Acrobatic, dramatic wrestlers square off at Lucha Libre Volcánica, the Pacific Northwest’s first and only school for Mexican-style wrestling, which brings sizzle and color to a city that could use more of it.
GUERRERO de NEON stands calmly behind the red curtains, listening as the announcer calls his name in a booming voice that sounds like a rocket taking off: “From the City of Lights, weighing in at 240 pounds, Guerrerrrroooo deeeee Neeeeon!”
Speakers pump out hip-hop at an earsplitting level as Neon parts the curtains and steps into the dimly lit gym in Seattle’s South Lake Union neighborhood, home to Lucha Libre Volcánica, the Pacific Northwest’s first and only school for Mexican-style wrestling.
Lucha libre is known for oversized personalities in undersized Spandex, and for colorful masks that evoke an innocent’s idea of a nightmare — or a superhero. Call it macho glam. Or glamorous machismo. Whatever you call it, tonight’s contestants do not disappoint.
Neon bows deeply, spinning his hands theatrically before an audience that, in some cases, has traveled more than an hour on a Saturday night to watch 14 wrestlers compete in five matches that will pit good against evil.
Most Read Stories
- Washington becomes first state to legalize human composting
- Federal Way star Jaden McDaniels breaks silence, announces commitment to Washington
- Series of small earthquakes detected in Washington and Oregon
- Waterfront transforming before our eyes as viaduct comes down
- Ciara heads to Harvard for business-school program
Neon, it must be said, is one of the bad guys — a rudo. He’s also a relative newcomer to a sport so beloved in Mexico that it’s second in popularity only to soccer.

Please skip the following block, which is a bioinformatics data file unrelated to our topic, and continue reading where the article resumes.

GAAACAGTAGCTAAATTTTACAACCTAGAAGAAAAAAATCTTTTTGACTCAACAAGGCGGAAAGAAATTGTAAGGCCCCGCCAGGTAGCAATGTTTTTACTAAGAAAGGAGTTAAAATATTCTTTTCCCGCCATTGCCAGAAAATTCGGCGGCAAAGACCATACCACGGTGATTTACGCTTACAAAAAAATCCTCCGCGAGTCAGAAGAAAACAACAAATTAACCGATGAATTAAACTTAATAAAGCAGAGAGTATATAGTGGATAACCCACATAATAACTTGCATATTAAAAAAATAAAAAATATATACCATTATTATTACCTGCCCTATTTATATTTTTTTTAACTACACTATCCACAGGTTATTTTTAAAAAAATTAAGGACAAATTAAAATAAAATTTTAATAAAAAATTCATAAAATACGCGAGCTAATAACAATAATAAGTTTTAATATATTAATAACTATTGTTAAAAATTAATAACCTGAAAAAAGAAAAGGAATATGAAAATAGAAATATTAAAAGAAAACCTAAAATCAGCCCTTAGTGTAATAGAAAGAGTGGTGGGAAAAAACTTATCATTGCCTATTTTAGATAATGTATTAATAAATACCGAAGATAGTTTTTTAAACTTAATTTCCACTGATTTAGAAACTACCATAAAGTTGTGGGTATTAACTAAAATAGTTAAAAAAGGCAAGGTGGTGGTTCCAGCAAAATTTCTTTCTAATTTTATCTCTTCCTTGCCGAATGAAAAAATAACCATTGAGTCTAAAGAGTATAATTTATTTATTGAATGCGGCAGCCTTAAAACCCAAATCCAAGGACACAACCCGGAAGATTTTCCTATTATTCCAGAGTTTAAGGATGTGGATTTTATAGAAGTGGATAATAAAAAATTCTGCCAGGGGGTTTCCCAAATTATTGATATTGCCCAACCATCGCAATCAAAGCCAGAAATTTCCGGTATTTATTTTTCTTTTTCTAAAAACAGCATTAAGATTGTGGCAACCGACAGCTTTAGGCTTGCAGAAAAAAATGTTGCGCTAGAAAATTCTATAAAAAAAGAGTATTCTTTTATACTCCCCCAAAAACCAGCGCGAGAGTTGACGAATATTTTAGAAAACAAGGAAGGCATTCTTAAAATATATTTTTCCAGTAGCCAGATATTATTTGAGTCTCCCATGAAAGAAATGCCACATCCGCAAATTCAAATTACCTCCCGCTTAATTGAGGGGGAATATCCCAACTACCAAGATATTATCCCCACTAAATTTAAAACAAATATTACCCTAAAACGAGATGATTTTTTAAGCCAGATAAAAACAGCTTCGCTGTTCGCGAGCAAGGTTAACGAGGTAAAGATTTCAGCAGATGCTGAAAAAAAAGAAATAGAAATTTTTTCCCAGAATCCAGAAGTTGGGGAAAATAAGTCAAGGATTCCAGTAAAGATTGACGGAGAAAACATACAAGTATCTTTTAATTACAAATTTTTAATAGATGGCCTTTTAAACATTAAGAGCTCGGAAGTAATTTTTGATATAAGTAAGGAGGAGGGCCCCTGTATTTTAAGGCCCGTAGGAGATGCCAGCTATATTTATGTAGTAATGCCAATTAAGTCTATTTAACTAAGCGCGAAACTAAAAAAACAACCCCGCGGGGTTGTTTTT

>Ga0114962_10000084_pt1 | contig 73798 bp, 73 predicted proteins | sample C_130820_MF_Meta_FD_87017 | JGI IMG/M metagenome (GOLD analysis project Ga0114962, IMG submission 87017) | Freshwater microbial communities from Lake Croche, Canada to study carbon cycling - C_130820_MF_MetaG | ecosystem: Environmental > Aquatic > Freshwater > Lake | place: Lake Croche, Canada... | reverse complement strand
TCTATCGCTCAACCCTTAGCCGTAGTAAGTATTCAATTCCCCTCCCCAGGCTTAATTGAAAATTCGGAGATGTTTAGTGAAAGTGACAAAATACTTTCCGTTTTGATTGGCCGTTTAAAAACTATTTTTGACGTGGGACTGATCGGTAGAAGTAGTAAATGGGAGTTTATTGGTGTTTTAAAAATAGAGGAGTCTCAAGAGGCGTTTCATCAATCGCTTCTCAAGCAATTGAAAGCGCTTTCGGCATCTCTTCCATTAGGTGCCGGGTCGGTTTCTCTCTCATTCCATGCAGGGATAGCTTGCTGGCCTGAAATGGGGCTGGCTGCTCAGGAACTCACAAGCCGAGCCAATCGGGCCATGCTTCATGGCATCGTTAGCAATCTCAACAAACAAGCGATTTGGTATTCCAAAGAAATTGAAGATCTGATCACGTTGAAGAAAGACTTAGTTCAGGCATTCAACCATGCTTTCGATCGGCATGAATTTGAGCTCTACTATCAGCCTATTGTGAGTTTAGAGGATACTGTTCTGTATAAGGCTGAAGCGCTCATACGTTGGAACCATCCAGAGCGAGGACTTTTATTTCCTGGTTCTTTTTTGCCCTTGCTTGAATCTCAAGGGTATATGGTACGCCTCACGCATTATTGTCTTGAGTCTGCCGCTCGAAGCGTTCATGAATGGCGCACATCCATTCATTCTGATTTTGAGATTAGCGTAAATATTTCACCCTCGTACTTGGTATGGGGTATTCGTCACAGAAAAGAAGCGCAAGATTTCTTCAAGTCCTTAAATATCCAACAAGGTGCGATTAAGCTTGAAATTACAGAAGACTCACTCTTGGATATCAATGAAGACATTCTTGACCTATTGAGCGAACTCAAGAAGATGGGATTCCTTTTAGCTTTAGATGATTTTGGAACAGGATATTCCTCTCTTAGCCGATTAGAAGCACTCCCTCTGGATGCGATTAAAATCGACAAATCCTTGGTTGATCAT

Colored lights pulse at Evolv Fitness, illuminating the mask Neon has painted on his face after losing his custom-made one in a previous match that created a bit of bad blood. He thought of quitting after that one; losing a mask to a competitor means losing your honor, and the right to wear that mask again. But it’s hard to give up a childhood dream, especially when you’re only 19.
Neon’s turquoise-colored Spandex and eye-popping pants lend credence to his name, which, in English, translates to “Neon Warrior.” He stalks around the wrestling ring, high-fiving the crowd before slowly logrolling inside. There, he and a teammate take on the wan Milky Burrado and burly El Chicano, a San Diego native who comes with his own cheering squad.
Aside from a smattering of white hipsters who light up a back row with their incessant texting, tonight’s audience is mostly Latino. They’re riled and ready to root for their favorite técnicos — the good guys — and they harshly boo the rudos as the two sides fling each other around the ring.
The crowd screams as the masked wrestlers leap, roll, jump and fall on each other in acrobatic choreography that is as loud as it is thrilling. Also a little risky. When the bout ends after 15 exhausting minutes, Neon is lying on the ring’s padded mat, writhing and cradling his right arm. Is it real? Will he be able to wrestle in the semifinal?
His mom, sitting in the front row, doesn’t seem too concerned. When we talk a few days later, Neon says the real strains weren’t apparent until about two days later. He shrugs them off. It’s part of being a luchador.
Like 80 percent of the students and professional wrestlers at Lucha Libre Volcánica, Neon isn’t Mexican. But he has embraced a sport that was gloriously birthed in Mexico, and cannot be separated from it. His passion for it is helping keep Mexican culture alive in one of the most Caucasian cities in America. It also brings sizzle and color to a pretty bland Seattle neighborhood, and to a city that, frankly, could use more of it.